Some events are meant to be shared! Use an iCal Feed link to share a public calendar, or post events on a kiosk or within a widget on your website.
Check out this video on sharing calendars, or follow the steps below to share your calendars.
All event pages have a Share Calendar button.
The main event page looks different, depending on whether you're still using folders or if you've transitioned to using tags. Click Share Calendar to decide what type of feed you'd like to share.
The events shown on the page are based on the tag(s) you've added to the filter.
On an event page, the feed is based on the recurrences of the event.
When you click Share Calendar, a window will pop up with three options. As you click on each one, settings will change below.
When you add filters, those filters will show on the screen and affect the link provided to you.
1. iCal Feed
An iCal feed allows calendar applications to display your chosen calendar. Choose to show rooms/resources or include any hidden times by checking the appropriate boxes. Once you've selected your options, highlight and copy the iCal Feed Link, or click to Send it to Google Calendar.
If you're using SubSplash, replace
https to allow the feed to display correctly.
It's up to whatever calendar app you use to check for new/modified events in the iCal feeds. Some applications check for new events every time they boot up (some versions of MS Outlook do this.) Some allow you to set how often the iCal feeds are refreshed, like Apple Calendar. And then there's Google Calendar which checks sporadically, between 2 hours to 5 days.
A kiosk is a live preview of what's currently reserved or will be reserved in the future, which is great for displaying on TVs, monitors, and even tablets. The kiosk updates every five minutes and reloads every day. Once an event ends, it's removed from view.
Check the box to include descriptions on the event. Click the dark or light kiosk to launch on your screen.
Kiosks will only show 100% approved events.
- If you want to use your current monitor, choose log out. If you're putting this on a different device, copy the link and send it to the appropriate kiosk.
- The kiosk will show the name of your organization as well as the date and current time.
- View the upcoming event, as well as the time and room reserved for the option you chose.
The iPad has built-in wifi, a crisp display, and a nice black bezel around the edge with no branding. There are a number of iPad kiosk stands that will prevent theft, provide power, and look great.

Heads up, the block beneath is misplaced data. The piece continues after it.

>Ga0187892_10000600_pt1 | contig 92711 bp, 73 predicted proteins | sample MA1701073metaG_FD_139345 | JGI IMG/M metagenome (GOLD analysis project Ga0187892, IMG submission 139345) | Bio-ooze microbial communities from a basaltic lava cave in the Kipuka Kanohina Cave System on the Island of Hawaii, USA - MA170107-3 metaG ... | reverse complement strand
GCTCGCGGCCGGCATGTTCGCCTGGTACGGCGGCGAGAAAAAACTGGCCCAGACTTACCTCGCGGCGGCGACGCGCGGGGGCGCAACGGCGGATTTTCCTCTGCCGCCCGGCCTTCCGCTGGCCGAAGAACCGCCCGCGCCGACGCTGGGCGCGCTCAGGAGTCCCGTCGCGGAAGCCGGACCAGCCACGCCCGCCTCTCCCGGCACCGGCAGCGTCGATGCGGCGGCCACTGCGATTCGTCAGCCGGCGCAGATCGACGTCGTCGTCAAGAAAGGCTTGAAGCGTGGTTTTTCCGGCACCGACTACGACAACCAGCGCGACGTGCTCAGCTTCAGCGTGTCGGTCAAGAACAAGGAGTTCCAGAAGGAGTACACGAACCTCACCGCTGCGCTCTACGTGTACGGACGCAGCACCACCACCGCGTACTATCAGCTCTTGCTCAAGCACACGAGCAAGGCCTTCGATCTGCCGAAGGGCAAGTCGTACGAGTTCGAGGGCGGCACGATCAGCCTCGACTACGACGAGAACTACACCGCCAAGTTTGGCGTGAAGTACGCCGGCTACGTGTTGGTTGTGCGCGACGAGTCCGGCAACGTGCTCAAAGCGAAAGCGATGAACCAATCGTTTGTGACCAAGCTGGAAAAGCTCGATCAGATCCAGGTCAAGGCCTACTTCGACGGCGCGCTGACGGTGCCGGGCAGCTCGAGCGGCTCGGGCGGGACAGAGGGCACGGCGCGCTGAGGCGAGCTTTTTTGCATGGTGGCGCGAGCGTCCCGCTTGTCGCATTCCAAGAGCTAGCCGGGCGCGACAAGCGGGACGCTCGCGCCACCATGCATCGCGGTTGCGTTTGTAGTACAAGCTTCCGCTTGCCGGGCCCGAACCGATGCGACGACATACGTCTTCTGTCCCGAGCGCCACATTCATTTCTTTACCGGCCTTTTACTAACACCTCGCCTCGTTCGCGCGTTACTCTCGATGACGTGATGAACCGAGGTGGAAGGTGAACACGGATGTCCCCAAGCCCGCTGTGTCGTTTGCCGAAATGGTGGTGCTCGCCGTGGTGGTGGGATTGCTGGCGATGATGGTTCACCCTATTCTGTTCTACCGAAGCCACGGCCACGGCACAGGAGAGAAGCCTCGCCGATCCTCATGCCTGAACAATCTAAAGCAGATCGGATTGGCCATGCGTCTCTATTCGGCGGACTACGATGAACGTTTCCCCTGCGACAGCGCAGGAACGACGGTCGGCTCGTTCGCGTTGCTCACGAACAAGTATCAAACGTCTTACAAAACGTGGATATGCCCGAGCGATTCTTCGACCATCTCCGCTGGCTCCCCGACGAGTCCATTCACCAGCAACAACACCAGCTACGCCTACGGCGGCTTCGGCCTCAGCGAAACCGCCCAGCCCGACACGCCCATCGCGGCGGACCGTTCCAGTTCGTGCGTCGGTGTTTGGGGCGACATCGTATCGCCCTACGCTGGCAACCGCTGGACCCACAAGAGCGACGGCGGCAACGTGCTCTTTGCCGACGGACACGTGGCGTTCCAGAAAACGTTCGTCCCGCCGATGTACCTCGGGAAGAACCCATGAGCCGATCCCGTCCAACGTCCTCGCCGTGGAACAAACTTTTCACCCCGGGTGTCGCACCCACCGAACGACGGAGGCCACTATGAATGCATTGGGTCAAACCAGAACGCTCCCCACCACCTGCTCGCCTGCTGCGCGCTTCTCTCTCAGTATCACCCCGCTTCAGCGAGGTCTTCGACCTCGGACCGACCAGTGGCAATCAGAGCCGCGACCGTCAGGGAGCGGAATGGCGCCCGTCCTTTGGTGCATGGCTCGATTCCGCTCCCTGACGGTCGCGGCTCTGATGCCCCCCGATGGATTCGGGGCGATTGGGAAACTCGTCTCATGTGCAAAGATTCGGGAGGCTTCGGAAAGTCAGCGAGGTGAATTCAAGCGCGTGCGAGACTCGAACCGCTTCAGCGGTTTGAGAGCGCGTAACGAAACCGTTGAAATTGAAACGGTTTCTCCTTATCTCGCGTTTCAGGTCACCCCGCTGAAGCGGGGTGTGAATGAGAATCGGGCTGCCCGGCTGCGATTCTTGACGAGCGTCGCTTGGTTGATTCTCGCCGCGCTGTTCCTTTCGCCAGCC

- Since Safari and Google Chrome don't have truly full-screen modes, we recommend installing a full-screen web browser on the iPad.
- Use the guided access mode and a password, so people standing at the kiosks won't be able to use or shut off the iPad while it's displaying your kiosk.
Add a TV as an additional display to a computer or mirror the display of a tablet or computer using an AppleTV or Chromecast.
Use one of these ways to set up your TV Kiosk:
- Set up the TV up as a display for a laptop or small computer wired or wirelessly using a wireless HDMI.
- Use a mini PC, a small computer that plugs into the HDMI port and is powered by USB. You won't have to have a dedicated iPad or computer for the TV, but you'll need a Bluetooth keyboard and mouse to navigate the computer, set up the initial wifi connection, etc.
- Use an Apple TV and Apple's Airplay feature to mirror the display of a Mac or an iPad.
- Use a Google Chromecast device, which plugs into the back of your TV and is powered by USB. You'll need to add a browser extension to Chrome, and Chrome will recognize the Chromecast devices on your local network then you can select which Chromecast you'd like to broadcast your web browser tab to. Chromecast can only broadcast one device at a time.
A widget provides you with a snippet of HTML code to embed on your church's website. It will display a daily itinerary that your web visitors can select. They can view the time and room the event will be taking place for the day.